I will stop criticizing the BMI agreement after this last point:Bmilawyerthis says that BMI is your lawyer and can act on your behalf in any way they see fit, and areunder no obligation to act in ways that you direct them to. Compare that to the ASCAPagreement, where they only get the right to sue to protect your copyright.I could go on and on about this BMI agreement, its really that bad.Bmi1- Perhaps its silly, but the BMI agreement is an ancient scan of a typed agreement, withtwo "page intentionally left blank", and you cant search the text, because its all graphics. TheASCAP agreement is a word processing document, can be searched and is clean and new.BMIs agreement is 36 pages, vs ASCAPs 12. The BMI document has a bad attitude from thevery start, with a huge-font disclaimer as the cover page page that you should expect a 6 to 9month delay in getting paid, longer if its foreign performance money. Im sure ASCAP has thesame issue with delays, but the whole look and tone of the BMI agreement is off-putting, withthe bad-quality scan, dont-bug-us-about-delays, nasty rights grants and bad print quality.- Also perhaps silly, but the BMI agreement has several lobbyist-smelling exceptions to theagreement, such as for Opera and Ballet, next to some particularly nasty looking legalese. Thismakes me think that this legalese is bad news, and that some powerful lobbies got themremoved just for their case.For example:Ballet1Ballet2- I have no affiliation with ASCAP or BMI. My wife is an ASCAP member, and shes neverreceived a check over $10 from them, so I was in no way previously biased toward ASCAP(biased against them, truth to tell, due to the paltry checks). But, this is how I interpret what Isee...The usual disclaimer: Im no lawyer, this is not legal advice, and you should consult a lawyerbefore doing anything, such as using any of this advice.Posted by John Buckman on May 14, 2006 at 10:49 AM | PermalinkCommentsThe ASCAP music publisher agreement states that the songs have to be copyrighted. Have youfound that a Creative Commons label serves as a copyright, or do they make requirements onhaving government copyrights filed?Also, re: the name checks are written to, the ASCAP agreement has a box to check and a lineto fill in that allows you to specify the name the check should be written to if youd like to have apublishing company name thats different from that.Thanks for a great article - I hope you read old comments!-bill (Heuristics Inc.)Posted by: Heuristics Inc. at May 23, 2006 4:13:47 PM
The BMI "work registration form", which you can find athttp://www.bmi.com/songwriter/resources/forms/work-reg-e.pdf explicitly allows for works withno publisher at all, in which case the publishers share is divided among the writers. So thepremise of your preference for ASCAP over BMI has no validity.I do not work for BMI, but I do have a piece registered with them and this clause is one of thethings that swayed me in my choice of PRO.Posted by: Paul Dickson at May 24, 2006 6:51:48 PMahh and the plot thickens.Posted by: Ryan Sawhill at May 25, 2006 4:12:32 AMopinions of small-town bar owner about to file bankruptcy because of BMI. In my opinion, theresreally no reason for any songwriter to sign with either of these publishing corporations unlessyour songs will be played on the radio. you see, what most musicians dont know is that only theartists currently being played on the radio will be receiving any royalties from these "soprano"-esque (& im mainly talking about BMI here) organizations. and most songwriters are unawareof the shady business practices being conducted on "their" behalf when it comes to thebar/restaurant industry. they (BMI) harass, threaten, send in spies,(were talkin border-lineextortion/racketeering here) to get you to pay outrageous annual licensing fees for offering liveentertainment (bands playing cover tunes or karaoke). We wouldve been more than happy topay reasonable annual dues. but, the amount they "billed" us for was laughable! (based onCAPACITY, not annual sales) we NEVER have anywhere NEAR the amount of people ourcapacity allows, & already pay a license for the jukebox ($800/year) for a small-town bar thatonly brings in avg. $100/night mon-thur & $400 on fri or sat nite, thats a lot of dough. theywanted us to pay for an additional license ($1200) for our weekly karaoke and 2 times/monthlive band performances, but we called our attny generals office & they were unaware of anyLAW that required us to do so... so we blew it off. BMI was ruthless in its taticts. they harrassedemployees, sent threatening mail, and sent in spies to document copywrite infringements of"their" artists music. (14 violations) then hit us with a lawsuit stating they have the right to collectup to $1.5 million from us. we are a small-time business in a small town barely able to pay ourpayroll taxes each month, let alone an amount as enormous as that. well probably have to sellthe business weve been building for 7 years, be forced to file bankruptcy, and face thepossibility of losing our home &/or all assets. meanwhile, weve had to stop karaoke & live bandperformances (the only potentially busy nites for the bar); and the only time the bar has morethan 20 people in it. so, its looking pretty bad for us. what really pisses me off though, as shadyas their collection tatics are, the distribution policies of these funds to "their" artists are evenworse! they only pay out a questionable amount & only to artists with songs in rotation on asmall sampling (20%) of radio stations nation-wide. so, even if a band does play a cover of garystewarts "empty glass" or david allen coes "you dont have to call me darlin"... neither of themwill be seeing any royalties cause their songs arent being played on the radio anymore. ashleesimpson, kelly clarkson, & kenny chesney will be receiving a check. not the artists whose songsare being performed. basically, its a bunch of b.s. cuz a karaoke or live performance of a songmight even help the sales of that record. & im pretty sure that most musicians wouldnt wantbusinesses like ours going under so that the multi-million dollar artists whose songs arecurrently on the radio can have bigger checks and BMI can afford to pay the $200,000.00 amonth lease for their corporate offices in NYC. but thats just my opinion.Posted by: sunday freedman at Jun 14, 2006 10:48:28 PM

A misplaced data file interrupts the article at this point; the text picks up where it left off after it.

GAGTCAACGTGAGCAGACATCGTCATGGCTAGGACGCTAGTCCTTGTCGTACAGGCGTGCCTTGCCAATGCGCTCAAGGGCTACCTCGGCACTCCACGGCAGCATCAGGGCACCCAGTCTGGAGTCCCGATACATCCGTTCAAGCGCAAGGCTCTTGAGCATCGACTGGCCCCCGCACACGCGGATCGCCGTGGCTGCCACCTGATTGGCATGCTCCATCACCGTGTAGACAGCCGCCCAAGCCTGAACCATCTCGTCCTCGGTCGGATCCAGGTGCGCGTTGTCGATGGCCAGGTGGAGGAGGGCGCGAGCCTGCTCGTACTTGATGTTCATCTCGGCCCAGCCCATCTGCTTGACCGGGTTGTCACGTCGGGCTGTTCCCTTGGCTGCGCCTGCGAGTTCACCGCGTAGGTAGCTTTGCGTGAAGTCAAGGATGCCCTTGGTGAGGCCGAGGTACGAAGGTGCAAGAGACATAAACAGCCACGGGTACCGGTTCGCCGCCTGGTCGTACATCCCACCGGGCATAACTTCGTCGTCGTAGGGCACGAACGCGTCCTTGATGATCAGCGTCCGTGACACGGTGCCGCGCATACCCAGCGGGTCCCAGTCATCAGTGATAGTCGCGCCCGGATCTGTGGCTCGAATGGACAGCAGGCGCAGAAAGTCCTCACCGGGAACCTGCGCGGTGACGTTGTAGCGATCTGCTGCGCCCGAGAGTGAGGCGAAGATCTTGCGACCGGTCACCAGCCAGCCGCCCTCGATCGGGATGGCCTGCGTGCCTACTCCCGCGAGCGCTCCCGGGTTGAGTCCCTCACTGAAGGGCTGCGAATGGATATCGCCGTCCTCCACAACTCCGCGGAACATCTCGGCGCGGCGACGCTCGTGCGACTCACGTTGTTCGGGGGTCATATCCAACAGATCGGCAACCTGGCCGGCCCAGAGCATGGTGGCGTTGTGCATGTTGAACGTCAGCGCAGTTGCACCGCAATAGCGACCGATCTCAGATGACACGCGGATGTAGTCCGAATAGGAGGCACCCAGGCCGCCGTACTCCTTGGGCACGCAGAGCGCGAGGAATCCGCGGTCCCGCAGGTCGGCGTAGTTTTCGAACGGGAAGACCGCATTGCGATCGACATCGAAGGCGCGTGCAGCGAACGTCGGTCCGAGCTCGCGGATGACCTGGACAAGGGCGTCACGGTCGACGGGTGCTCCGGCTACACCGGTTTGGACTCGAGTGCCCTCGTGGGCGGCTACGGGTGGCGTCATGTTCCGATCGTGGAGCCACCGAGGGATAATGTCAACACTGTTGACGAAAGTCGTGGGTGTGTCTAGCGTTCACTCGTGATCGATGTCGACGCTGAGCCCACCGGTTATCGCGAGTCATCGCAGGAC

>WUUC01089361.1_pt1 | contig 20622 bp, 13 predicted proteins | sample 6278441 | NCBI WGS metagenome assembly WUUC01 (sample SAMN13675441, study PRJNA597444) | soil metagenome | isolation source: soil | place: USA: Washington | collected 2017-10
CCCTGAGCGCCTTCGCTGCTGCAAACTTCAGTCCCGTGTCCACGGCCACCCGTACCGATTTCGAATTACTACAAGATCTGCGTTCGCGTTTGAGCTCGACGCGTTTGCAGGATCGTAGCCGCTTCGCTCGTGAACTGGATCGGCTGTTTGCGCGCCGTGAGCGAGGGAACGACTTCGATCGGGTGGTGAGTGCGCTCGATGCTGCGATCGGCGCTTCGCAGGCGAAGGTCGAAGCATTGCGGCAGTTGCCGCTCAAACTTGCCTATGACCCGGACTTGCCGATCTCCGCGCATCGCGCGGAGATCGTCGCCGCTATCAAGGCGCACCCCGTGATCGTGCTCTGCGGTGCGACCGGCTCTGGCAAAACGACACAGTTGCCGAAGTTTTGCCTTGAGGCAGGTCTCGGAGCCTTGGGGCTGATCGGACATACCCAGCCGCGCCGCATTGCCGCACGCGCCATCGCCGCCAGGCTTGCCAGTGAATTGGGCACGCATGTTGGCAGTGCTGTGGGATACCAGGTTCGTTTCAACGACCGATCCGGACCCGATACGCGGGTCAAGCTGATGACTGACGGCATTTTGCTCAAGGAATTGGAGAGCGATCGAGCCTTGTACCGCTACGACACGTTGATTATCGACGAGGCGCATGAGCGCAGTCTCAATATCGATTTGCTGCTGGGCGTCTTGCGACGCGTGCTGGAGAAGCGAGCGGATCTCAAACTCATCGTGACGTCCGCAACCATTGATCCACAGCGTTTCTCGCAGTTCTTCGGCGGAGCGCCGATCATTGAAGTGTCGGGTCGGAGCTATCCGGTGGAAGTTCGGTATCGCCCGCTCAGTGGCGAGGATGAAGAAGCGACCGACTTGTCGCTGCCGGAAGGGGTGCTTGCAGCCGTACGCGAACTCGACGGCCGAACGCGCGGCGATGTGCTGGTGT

whoa. what a story.sorry man. that really sucks.Posted by: Ryan Sawhill at Jun 15, 2006 4:50:37 AMI used to sing once I sung at TCL when it was open. But based over an illness Im not able tosing anymore. My illness grew worse over time. Now the only time I sing is like around thehouse. I do write songs and I have a website if you would like to check the site out. I try to get incontact with all singers and songwriters-publishers and producers so on. If you have anyquestions let me know.Thank you,